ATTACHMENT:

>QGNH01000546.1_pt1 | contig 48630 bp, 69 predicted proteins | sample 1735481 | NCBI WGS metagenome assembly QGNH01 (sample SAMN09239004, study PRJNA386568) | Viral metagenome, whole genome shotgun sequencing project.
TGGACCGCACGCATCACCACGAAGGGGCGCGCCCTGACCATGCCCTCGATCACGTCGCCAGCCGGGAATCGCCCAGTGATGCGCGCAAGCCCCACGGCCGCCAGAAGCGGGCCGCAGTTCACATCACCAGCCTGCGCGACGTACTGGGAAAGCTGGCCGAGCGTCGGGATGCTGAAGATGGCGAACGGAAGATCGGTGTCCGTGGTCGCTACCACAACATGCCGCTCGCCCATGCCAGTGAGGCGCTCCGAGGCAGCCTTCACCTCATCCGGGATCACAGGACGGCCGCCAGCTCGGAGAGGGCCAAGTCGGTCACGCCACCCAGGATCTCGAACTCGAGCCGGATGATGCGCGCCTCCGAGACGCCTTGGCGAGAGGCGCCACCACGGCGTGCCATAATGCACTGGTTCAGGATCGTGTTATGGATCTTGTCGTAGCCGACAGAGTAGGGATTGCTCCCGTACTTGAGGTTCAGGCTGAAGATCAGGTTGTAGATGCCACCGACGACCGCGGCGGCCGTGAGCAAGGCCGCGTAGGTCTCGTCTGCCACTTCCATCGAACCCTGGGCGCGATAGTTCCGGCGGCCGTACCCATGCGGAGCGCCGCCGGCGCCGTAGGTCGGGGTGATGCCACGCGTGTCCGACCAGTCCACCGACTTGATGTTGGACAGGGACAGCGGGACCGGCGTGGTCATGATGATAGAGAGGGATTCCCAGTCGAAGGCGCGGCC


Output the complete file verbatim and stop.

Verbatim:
>QGNH01000546.1_pt1 | contig 48630 bp, 69 predicted proteins | sample 1735481 | NCBI WGS metagenome assembly QGNH01 (sample SAMN09239004, study PRJNA386568) | Viral metagenome, whole genome shotgun sequencing project.
TGGACCGCACGCATCACCACGAAGGGGCGCGCCCTGACCATGCCCTCGATCACGTCGCCAGCCGGGAATCGCCCAGTGATGCGCGCAAGCCCCACGGCCGCCAGAAGCGGGCCGCAGTTCACATCACCAGCCTGCGCGACGTACTGGGAAAGCTGGCCGAGCGTCGGGATGCTGAAGATGGCGAACGGAAGATCGGTGTCCGTGGTCGCTACCACAACATGCCGCTCGCCCATGCCAGTGAGGCGCTCCGAGGCAGCCTTCACCTCATCCGGGATCACAGGACGGCCGCCAGCTCGGAGAGGGCCAAGTCGGTCACGCCACCCAGGATCTCGAACTCGAGCCGGATGATGCGCGCCTCCGAGACGCCTTGGCGAGAGGCGCCACCACGGCGTGCCATAATGCACTGGTTCAGGATCGTGTTATGGATCTTGTCGTAGCCGACAGAGTAGGGATTGCTCCCGTACTTGAGGTTCAGGCTGAAGATCAGGTTGTAGATGCCACCGACGACCGCGGCGGCCGTGAGCAAGGCCGCGTAGGTCTCGTCTGCCACTTCCATCGAACCCTGGGCGCGATAGTTCCGGCGGCCGTACCCATGCGGAGCGCCGCCGGCGCCGTAGGTCGGGGTGATGCCACGCGTGTCCGACCAGTCCACCGACTTGATGTTGGACAGGGACAGCGGGACCGGCGTGGTCATGATGATAGAGAGGGATTCCCAGTCGAAGGCGCGGCC